In August, Rhode Island Governor Lincoln Chafee signed a bill outlawing sexting by minors. It provides that minors who create and send sexually explicit images of themselves may be charged with a “status offense” and referred to family court. Minors and adults who possess or forward sexual images of anyone younger than 18 may be charged under the state’s child pornography law.

“College freshmen are right at that 17- and 18-year old threshold,” observed Professor Adams.  “Whether it is classmates in college or friends from high school, we have to wonder how many students are thinking about the ages of the people they are communicating with.” And Kisler pointed out that many students don’t recognize the lack of control they have over who is seeing their messages.

“At the young age of most college students, people are filtering through relationships at a faster rate. People want to feel a sense of belonging, so they are sharing more of themselves with people they are still getting to know. Once they click that ‘send’ button, they don’t know where else a message will end up,” said Kisler.

In an earlier study, Kisler and Adams found that texting and cell phone use affect important aspects of students’ physical health. Forty-seven percent of the 236 college juniors and seniors in their study reported being awakened by text messages and then responding before falling back to sleep. Forty percent of student answered phone calls during sleep; students who use technology throughout the night were losing an average of 44 minutes of sleep per week due to text messages and calls. And, this pattern of loss sleep was also associated with particularly poor sleep quality, depression and anxiety.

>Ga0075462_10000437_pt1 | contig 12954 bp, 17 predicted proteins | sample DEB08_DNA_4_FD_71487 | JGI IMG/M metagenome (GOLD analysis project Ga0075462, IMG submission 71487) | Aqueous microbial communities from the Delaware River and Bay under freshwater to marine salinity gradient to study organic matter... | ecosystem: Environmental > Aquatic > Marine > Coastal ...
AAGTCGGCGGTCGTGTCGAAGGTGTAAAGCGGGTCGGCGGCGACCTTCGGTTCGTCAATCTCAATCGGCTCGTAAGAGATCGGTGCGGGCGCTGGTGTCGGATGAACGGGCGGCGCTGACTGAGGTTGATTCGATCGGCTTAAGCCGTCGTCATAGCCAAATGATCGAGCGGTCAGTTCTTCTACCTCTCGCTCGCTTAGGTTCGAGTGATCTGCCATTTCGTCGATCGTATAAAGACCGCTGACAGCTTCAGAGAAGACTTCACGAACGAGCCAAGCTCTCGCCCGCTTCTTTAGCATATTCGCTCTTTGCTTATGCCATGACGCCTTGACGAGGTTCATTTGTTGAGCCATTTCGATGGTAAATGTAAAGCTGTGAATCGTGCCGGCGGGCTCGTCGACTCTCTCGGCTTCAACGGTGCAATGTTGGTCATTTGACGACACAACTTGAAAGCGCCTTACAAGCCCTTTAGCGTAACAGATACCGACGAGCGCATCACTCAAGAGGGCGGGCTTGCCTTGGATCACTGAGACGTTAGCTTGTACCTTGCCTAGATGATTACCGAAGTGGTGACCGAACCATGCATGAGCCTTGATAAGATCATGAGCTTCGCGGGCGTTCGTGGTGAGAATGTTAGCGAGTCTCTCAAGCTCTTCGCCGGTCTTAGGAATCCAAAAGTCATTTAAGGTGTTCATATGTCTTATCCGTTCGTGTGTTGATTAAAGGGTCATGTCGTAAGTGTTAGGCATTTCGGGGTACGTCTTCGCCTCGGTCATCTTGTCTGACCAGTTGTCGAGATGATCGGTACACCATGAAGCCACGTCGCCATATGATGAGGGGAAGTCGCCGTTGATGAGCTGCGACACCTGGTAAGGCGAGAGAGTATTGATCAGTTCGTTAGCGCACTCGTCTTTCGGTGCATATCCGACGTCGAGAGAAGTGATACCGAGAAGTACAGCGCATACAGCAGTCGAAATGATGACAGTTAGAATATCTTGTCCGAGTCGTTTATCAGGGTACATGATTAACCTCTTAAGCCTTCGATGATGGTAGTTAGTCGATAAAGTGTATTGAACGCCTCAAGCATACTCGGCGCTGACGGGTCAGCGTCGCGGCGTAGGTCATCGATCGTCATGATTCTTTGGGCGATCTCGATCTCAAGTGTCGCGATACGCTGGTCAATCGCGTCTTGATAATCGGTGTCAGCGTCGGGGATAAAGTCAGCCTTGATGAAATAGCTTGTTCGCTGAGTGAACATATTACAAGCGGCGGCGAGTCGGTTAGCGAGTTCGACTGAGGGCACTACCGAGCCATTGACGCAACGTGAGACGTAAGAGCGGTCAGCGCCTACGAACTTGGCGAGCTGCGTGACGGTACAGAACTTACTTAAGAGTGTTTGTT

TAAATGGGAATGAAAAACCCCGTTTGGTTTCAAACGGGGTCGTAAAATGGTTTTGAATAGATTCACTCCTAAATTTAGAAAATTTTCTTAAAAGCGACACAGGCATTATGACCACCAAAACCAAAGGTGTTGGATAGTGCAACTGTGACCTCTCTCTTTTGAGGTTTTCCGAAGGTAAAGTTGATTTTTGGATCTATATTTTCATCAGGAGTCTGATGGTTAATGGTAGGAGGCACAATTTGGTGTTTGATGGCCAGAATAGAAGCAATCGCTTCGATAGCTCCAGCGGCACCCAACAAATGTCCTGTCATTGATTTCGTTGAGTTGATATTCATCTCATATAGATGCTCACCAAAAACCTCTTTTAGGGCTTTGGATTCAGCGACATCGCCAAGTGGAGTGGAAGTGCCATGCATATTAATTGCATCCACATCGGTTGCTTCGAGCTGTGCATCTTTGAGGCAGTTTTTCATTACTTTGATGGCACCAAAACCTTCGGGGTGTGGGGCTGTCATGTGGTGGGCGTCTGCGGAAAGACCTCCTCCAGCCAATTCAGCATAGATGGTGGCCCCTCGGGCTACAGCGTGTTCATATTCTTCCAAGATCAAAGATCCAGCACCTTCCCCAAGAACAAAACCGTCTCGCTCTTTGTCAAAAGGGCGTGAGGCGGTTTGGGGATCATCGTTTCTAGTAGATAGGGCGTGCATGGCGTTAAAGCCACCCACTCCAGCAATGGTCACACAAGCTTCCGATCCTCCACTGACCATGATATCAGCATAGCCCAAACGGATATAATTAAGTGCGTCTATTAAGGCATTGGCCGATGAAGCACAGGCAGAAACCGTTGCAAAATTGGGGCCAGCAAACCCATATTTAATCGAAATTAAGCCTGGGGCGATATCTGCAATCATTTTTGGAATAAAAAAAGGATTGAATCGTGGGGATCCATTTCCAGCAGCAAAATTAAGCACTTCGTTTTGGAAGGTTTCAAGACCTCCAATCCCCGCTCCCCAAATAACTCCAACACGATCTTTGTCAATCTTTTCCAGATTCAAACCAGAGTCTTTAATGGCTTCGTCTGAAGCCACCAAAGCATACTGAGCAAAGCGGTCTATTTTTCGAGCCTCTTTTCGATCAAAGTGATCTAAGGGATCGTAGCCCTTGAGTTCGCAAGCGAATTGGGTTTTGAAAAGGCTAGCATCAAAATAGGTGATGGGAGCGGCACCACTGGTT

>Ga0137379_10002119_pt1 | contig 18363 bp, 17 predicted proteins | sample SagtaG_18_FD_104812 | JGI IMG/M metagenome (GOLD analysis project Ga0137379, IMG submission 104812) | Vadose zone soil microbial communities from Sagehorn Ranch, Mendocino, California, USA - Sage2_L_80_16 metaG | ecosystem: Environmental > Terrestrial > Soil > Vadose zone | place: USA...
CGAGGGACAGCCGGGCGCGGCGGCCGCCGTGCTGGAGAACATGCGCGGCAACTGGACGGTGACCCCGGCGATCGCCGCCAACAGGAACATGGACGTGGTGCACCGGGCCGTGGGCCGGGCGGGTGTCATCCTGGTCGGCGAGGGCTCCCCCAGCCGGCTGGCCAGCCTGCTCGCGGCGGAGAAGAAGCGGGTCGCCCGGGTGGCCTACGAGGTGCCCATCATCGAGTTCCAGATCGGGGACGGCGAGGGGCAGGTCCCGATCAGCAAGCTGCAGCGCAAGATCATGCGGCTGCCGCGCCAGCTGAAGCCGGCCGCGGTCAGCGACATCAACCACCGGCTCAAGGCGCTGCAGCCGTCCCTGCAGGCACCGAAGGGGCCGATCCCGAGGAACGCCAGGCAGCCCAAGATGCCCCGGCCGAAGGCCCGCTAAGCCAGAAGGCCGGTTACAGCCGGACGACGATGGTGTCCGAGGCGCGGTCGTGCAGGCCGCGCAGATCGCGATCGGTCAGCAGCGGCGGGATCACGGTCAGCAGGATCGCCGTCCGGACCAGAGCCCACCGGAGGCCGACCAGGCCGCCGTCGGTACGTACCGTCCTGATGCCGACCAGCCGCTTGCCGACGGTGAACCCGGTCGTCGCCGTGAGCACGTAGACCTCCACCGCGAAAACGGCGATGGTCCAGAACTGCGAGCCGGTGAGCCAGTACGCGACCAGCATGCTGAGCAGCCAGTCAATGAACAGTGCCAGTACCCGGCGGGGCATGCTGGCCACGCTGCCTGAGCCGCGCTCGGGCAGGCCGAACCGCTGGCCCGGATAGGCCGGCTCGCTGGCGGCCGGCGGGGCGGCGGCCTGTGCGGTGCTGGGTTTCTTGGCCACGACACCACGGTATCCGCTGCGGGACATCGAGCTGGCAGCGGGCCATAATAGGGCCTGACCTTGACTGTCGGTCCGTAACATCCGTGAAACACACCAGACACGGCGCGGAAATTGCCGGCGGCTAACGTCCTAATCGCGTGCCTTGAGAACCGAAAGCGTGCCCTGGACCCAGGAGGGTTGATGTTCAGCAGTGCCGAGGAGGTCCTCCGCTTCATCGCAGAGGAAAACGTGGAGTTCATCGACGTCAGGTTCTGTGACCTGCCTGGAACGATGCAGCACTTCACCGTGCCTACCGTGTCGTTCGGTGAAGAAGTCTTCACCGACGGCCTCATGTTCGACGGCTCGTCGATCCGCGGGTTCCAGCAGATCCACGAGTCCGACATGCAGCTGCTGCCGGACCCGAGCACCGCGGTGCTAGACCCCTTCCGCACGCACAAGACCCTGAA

“At first glance 44 minutes doesn’t seem like much, but combined with the fact that college students are the most sleep deprived population across all age groups, the implications are significant,” notes Adams. “More often than not, the interruptions caused by texting come with the first few hours of sleep, which is the most important time for restorative sleep. If students are constantly interrupting their sleep cycle, they place themselves at risk for sleep debt, which can impact multiple areas of their life, including academic performance. “